And This Too Shall Pass…Slowly


Two days after Sandy tore through New York City,  J. and I headed out to check on my father in Rockaway Beach. I hadn’t heard from him in over 48 hours and all the bridges to get to him were closed. I begged the police officers at the foot of the Cross Bay Boulevard bridge to let me into the demolished area and they obligingly waved us through. The peninsula had no electricity, and with no traffic lights I sped through the streets, passing residents dumping their lives on to the curb. When I made a left into my father’s block, true panic hit. The picture above is what I first saw.

At this point, Rockaway Beach had barely been mentioned on the news except for the fire at Breezy Point. I was numbed to see the boardwalk I had played on since I was a kid, completely gone. What might have been a beautiful scene — the sun beaming down on lapping waves — was eerie. There was an ABSENCE OF LIFE, of anyone. I felt like I was on the movie set of The Day After. And when I found the remains of wooden planks dangerously splintered and smashed against the facade of my father’s building, I jumped out of the car in full-adrenaline mode with J. at my heels.


My father has been disabled since his stroke in 2001 and I knew that without a boardwalk, he was most certainly trapped in his apartment with no way out. I glanced at the basement, the door was jammed open and inside the sand reached three feet high. J. and I circled to the front and climbed over the monstrous wooden shards, with every step they rose and descended like a twisted see-saw.  Side-stepping past the broken glass door that led to my father’s lobby, we breathed in the rank odor of mildew mixed with salt water and decay. We opened the door to the stairwell and were enveloped in complete darkness. Where was the emergency lighting? I was suddenly relieved J. was with me. Would I have had the courage to climb those stairs alone?

We reached the 4th floor in seconds, pounding on the door of 4D, hyped on anxiety and fear. “DAD! DAD!! We’re here. Are you in there?” 

When I heard my father’s voice, I  dropped to my knees, like I had done so many years earlier when he was barely conscious and the doctors told me he wouldn’t need brain surgery after all. The triggers from the past took me back to the scared girl I once was and had squashed deep within.  I had been afraid that he might have fallen and been trapped under heavy furniture. He was once stuck inside his bookshelves for a few hours, when his Irish pride finally relented and he phoned a friend for help.

He came to the door slowly, but with obvious relief. Thank you, Jesus. We were the first human voices he had heard in days.

Inside, his apartment was unscathed, but outside he was surrounded my destruction, emptiness and a broken community. He had no electricity, no TV, no phone, no mobile, but plenty of dried goods and water. His plumbing and gas were still working.  He insisted he would be okay until we decided what to do, so we left him alone for another two days. I left a note in large caps that read, “TODAY IS WEDNESDAY, RAINBOW WILL BE BACK ON FRIDAY AT 10 AM”, in case he became disoriented and forgot. I felt guilty leaving, but with the elevator out we couldn’t risk him falling down the stairs.

Two days later, J. and I returned with six burly firefighters I had recruited  from the firehouse on 116th Street. I thought he might refuse to leave, but when we arrived, he already had some of his things packed. A week living like the Amish can motivate even the most stubborn. They helped him down the dark stairs and over the broken boardwalk shards, guided by the light of J’s cell phone (yes, the firemen forgot flashlights).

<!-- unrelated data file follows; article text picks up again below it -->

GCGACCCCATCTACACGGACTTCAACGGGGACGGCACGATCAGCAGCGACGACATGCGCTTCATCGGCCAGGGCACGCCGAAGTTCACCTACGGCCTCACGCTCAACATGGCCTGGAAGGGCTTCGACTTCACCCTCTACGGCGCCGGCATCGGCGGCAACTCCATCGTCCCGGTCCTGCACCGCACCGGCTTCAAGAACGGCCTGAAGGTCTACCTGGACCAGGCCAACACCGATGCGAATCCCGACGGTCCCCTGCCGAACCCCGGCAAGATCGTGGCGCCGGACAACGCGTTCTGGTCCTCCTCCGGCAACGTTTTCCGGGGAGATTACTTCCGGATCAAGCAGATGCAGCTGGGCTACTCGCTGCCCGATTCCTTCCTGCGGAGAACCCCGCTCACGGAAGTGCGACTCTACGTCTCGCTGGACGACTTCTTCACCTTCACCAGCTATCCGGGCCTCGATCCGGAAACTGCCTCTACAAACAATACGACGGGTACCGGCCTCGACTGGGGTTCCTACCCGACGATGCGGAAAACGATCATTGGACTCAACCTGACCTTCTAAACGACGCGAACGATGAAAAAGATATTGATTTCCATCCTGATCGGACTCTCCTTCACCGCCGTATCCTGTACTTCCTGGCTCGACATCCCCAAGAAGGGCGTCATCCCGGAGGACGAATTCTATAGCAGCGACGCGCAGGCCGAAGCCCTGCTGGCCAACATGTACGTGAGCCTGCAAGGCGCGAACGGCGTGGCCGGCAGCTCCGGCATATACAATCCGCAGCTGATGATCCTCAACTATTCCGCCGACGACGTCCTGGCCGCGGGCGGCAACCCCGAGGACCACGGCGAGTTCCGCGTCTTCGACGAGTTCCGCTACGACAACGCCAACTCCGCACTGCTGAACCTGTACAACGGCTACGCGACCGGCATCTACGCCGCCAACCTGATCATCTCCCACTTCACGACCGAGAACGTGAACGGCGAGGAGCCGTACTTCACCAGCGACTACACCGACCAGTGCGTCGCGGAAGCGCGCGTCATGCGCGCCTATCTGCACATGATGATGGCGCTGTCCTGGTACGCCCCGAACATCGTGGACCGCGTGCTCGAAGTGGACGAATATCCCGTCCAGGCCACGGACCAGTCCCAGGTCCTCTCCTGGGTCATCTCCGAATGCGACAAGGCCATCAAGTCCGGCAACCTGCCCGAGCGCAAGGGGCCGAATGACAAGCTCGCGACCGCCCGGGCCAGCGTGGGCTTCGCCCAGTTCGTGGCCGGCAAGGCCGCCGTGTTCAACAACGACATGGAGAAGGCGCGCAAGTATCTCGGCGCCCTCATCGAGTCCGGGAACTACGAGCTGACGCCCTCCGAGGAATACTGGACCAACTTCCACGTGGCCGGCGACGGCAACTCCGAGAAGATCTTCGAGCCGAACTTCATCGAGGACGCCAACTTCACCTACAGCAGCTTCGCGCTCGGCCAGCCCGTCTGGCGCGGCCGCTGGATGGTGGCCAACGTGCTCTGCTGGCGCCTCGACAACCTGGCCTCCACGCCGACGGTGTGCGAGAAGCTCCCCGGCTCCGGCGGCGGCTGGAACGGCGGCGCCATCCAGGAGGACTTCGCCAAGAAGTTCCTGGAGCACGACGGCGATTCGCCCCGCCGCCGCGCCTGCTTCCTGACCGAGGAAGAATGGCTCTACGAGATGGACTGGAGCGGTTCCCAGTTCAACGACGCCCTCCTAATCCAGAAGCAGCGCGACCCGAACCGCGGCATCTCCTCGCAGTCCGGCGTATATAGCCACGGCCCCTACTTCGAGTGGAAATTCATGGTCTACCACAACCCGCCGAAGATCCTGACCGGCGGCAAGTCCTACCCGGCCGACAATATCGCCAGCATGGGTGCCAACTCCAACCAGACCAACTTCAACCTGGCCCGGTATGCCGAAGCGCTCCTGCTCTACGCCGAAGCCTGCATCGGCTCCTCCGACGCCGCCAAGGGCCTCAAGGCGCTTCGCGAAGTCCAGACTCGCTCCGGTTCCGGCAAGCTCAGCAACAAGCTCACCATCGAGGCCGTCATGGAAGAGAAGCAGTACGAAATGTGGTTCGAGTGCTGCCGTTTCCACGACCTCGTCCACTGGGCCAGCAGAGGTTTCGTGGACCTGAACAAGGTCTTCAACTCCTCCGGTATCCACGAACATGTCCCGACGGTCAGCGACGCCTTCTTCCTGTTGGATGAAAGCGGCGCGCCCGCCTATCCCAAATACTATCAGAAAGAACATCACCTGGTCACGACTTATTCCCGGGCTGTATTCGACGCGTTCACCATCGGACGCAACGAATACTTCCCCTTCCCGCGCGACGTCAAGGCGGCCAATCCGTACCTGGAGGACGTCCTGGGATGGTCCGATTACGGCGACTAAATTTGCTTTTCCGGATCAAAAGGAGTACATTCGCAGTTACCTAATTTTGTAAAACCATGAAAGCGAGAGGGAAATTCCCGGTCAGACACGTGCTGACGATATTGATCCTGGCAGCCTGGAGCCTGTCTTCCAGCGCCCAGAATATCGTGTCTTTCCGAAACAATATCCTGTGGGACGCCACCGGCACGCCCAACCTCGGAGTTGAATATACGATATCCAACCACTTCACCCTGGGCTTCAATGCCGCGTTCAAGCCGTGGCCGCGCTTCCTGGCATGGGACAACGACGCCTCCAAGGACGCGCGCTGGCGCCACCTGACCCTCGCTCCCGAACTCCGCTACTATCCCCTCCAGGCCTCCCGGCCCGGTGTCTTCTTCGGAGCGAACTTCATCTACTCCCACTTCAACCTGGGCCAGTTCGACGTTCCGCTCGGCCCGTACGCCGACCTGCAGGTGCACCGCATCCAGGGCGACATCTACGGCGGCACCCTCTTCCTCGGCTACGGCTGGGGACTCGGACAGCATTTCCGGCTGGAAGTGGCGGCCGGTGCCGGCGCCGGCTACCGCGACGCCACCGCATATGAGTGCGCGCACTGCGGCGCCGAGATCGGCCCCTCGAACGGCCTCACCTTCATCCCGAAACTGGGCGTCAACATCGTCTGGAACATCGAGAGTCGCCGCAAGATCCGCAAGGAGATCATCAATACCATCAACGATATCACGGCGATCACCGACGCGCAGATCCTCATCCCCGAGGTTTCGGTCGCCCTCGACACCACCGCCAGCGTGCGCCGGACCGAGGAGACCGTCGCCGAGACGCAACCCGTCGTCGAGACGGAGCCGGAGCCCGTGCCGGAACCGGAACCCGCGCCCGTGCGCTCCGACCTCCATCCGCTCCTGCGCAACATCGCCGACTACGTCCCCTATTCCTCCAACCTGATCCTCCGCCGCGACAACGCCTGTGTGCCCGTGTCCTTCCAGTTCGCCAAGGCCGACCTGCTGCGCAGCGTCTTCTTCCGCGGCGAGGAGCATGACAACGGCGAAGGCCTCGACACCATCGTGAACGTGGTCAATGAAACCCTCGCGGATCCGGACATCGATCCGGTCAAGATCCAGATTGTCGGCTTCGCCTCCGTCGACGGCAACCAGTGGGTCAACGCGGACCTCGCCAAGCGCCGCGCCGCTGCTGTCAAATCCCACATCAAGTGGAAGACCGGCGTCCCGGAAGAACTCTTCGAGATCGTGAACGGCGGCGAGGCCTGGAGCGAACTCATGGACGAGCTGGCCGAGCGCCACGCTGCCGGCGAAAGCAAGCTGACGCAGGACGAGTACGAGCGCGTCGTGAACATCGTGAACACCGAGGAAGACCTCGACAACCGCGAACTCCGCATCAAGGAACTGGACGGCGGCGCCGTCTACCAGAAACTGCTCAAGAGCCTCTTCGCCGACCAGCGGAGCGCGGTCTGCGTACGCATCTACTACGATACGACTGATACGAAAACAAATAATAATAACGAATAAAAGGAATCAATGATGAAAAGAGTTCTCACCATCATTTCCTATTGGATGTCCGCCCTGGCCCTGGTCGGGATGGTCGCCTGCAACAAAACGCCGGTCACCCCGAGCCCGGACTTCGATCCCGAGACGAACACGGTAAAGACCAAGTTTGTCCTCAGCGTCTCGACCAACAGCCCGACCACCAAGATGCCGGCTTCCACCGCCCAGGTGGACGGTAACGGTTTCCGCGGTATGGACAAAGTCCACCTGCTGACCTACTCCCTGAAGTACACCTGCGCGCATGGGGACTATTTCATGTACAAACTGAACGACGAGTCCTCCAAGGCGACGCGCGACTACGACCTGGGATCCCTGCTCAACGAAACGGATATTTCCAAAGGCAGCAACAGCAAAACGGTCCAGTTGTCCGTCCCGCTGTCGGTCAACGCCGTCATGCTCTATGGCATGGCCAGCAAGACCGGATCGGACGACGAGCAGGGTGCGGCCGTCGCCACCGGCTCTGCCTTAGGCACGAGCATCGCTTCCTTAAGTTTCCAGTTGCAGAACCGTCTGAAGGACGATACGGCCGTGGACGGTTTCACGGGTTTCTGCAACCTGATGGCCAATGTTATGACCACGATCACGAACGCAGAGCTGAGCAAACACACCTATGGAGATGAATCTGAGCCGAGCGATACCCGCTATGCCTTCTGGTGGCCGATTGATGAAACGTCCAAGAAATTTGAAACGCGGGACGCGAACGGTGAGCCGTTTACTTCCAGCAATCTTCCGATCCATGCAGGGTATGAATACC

Phase I was over. On to Phase II — attempting to make it to Staten Island in a rented Zipcar with less than a 1/4 tank of gas. We hadn’t found a single gas station open in either Manhattan or Queens. Unfortunately, I had burned a lot of gas just looking for one.

As we reached the Verrazano Bridge, the car’s electric panel flashed, alerting us that we had 0 miles left on the tank. My father babbled on nonsensically, while J. grew quieter and quieter and I prayed. I couldn’t believe after rescuing my father, we might be stranded on the side of the road. And it wasn’t like we could be easily rescued — no one had gas!

Driving on fumes and a miracle, we made it the additional 3 miles to our destination, a family friend’s house. They had insisted I bring him there because they had a spare apartment downstairs that was vacant. I was touched by the offer and the solidity of my father’s friendship with Bernie, a man he knew since he was six.

My stepfather and mother arrived an hour later with half a canister of gas which we siphoned into the Zipcar so we could make it back into the city. The post-traumatic stress never eased, and my father, a creature of habit, wound up getting a ride back to the Rockaways after 10 days. He would rather live with no electricity than in an unfamiliar place.

Rockaway was by far one of the hardest hit. Hundreds of homes were lost and family restaurants burnt to the ground. My father’s electricity was out for over a month. But with the help of a caring community, FEMA, and the donations of local food trucks, he never suffered more than discomfort. One of my most haunting memories post-Sandy is encountering an old woman on the beach who turned to me with glassy eyes, tears staining her weathered face…she tried to say something, but no words came out.  They didn’t have to. And this too shall pass.

Rockaway Beach, post-Sandy

Terrence Kirby, Rockaway Beach, post-Sandy